As the early winter breezes rustle cheerily through the trees on almost any bright weekend morning at the bottom of Mt. Mansfield in Stowe, Vt., the door of the roomy ski lodge at left opens, and out strings a line of children, who immediately bend to the task of buckling on their skis. An adult or two quickly takes position, and in single file the skiers move toward the nearby lift. The Watson family is out for a day on the slopes. During the week Tom Watson Jr. is down in New York managing the vast affairs of the International Business Machines Corp. But Friday evenings he deserts the world of calculating machines and flies to Stowe with his family. There the Watsons have perfect surroundings for a life of skiing. The lodge was planned for the Watsons in contemporary style by Larry Hess of Stowehof inn, and the handsome furniture was selected by the Watsons during a vacation in Scandinavia. At the lodge social after-ski time starts when the children troop back from the hill late in the afternoon for a snack at the food bar (see next page). More often than not, the evening ends in song by the hearth. Then the light from the fireplace is reflected in the high cedar wall paneling, highlights glow in the natural woods of the tables and chairs, and the lodge is at its best as a place for bringing the warmth of family life and the sport of skiing together.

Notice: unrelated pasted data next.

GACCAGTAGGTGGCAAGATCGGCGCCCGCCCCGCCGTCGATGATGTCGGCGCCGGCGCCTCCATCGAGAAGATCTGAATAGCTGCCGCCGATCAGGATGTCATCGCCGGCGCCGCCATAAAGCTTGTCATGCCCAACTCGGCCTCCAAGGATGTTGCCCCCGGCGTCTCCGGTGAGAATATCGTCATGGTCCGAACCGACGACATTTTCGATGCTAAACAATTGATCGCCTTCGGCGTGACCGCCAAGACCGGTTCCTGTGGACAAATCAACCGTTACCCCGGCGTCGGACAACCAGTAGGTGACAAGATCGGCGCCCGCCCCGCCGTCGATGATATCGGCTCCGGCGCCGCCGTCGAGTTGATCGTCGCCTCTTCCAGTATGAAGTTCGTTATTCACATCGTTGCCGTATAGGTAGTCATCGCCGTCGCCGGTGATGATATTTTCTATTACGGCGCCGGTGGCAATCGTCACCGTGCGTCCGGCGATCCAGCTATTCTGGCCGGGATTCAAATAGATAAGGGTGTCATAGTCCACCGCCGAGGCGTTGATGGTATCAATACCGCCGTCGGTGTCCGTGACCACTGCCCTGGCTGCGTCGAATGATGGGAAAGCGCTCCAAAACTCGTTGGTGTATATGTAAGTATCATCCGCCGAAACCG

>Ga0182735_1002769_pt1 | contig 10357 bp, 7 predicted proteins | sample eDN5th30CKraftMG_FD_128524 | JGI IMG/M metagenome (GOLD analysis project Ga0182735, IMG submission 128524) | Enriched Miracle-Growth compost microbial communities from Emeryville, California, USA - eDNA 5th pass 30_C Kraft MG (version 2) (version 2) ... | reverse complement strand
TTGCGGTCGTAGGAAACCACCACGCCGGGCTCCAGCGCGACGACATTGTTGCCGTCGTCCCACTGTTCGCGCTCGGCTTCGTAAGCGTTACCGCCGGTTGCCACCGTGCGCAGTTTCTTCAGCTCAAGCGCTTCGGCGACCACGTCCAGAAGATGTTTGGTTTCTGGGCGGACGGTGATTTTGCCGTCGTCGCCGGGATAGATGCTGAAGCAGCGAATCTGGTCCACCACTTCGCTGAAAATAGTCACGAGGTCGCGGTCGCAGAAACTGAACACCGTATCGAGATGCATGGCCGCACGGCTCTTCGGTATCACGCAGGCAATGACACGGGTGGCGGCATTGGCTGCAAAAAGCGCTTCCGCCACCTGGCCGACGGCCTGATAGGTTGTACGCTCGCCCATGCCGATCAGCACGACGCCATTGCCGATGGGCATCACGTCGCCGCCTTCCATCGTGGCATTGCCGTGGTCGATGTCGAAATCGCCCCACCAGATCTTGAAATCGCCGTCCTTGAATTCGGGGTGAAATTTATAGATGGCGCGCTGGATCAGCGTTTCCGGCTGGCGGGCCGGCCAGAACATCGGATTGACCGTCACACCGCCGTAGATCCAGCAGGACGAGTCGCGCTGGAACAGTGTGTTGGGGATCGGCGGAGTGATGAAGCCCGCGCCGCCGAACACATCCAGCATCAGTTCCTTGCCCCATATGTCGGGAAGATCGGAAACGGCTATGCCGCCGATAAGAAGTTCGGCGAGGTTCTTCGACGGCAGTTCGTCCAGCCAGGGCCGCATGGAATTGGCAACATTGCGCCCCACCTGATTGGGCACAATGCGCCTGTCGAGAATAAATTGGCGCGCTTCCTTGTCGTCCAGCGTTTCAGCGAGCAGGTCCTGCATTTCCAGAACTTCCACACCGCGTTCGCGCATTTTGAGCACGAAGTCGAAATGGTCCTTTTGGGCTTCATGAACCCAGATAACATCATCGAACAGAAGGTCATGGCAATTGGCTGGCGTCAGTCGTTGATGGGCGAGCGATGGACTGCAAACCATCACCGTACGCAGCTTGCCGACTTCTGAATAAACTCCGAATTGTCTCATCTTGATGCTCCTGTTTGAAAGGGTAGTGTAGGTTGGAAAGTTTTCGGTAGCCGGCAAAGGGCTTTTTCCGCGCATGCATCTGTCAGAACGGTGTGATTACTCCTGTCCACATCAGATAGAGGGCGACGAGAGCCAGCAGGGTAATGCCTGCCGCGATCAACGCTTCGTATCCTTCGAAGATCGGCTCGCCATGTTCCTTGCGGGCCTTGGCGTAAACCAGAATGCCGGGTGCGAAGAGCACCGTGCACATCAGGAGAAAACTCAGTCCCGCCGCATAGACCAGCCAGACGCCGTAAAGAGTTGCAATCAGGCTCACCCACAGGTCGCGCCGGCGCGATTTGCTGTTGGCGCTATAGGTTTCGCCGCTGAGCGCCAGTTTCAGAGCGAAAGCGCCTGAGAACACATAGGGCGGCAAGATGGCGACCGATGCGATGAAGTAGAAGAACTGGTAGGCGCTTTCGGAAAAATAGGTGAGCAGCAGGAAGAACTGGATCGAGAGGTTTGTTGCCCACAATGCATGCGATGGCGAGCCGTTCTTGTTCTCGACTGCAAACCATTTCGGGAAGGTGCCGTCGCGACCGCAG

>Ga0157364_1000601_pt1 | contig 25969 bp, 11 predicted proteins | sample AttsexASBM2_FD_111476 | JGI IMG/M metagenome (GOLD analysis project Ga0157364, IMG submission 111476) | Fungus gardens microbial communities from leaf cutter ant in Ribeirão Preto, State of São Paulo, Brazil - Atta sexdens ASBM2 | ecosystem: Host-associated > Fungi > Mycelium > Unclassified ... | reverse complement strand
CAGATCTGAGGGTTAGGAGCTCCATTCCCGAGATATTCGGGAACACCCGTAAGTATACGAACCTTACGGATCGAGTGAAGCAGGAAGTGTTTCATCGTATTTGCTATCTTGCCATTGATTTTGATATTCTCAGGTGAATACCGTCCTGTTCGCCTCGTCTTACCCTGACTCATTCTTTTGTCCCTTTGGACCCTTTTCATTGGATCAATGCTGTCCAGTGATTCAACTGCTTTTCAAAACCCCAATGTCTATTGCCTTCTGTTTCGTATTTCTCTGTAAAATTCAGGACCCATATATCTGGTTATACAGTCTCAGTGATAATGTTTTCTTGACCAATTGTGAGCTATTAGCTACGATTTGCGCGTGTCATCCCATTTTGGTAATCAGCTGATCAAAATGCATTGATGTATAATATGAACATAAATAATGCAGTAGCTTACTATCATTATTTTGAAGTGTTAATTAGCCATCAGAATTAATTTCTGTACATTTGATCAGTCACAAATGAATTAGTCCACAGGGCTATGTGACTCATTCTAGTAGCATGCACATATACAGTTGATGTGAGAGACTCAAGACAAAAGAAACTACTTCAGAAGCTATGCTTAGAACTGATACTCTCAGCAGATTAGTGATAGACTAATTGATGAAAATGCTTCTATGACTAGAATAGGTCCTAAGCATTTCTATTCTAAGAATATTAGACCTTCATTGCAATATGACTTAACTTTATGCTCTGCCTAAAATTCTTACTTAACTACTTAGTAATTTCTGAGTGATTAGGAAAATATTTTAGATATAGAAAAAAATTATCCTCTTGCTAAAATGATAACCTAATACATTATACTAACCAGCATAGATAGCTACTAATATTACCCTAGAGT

Setting out to ski , Watson family heads toward Mt. Mansfield, with Tom Watson Jr. in the lead. Family, from left: Watson, Jeannette, 14, Tom, 15, Olive, 11, Lucinda, 10; Mrs. Watson and Susan, 7. Sixth child, Helen, 3 years old, stays home when family skis. Ski lift is a few hundred yards from the door of Watson lodge.
Late afternoon snack from a bowl perched on the head of bearskin rug is shared by Susan, 7, Mrs. Watson and Olive, 11, in front of grandfather clock.
Evening song by guest Watson Reid entertains family group, including Tom Watson (second from right), Stowe neighbors Mr. and Mrs. Harry Larsen (left).
Preparing hot chocolate for kids from next door and her own daughter Susan (far left), Mrs. Watson, standing on far side of breakfast bar, heats water and gets ready to pass out cookies to appease hungry young skiers. Lodge kitchen itself is hidden behind well-designed hanging cabinets which open on two sides.
Doubling as instructor on Mt. Mansfield, Tom Watson in sealskin parka steadies 7-year-old Susan, who is just learning to get around on skis. Mr. and Mrs. Watson, like their four older children, are competent recreational skiers.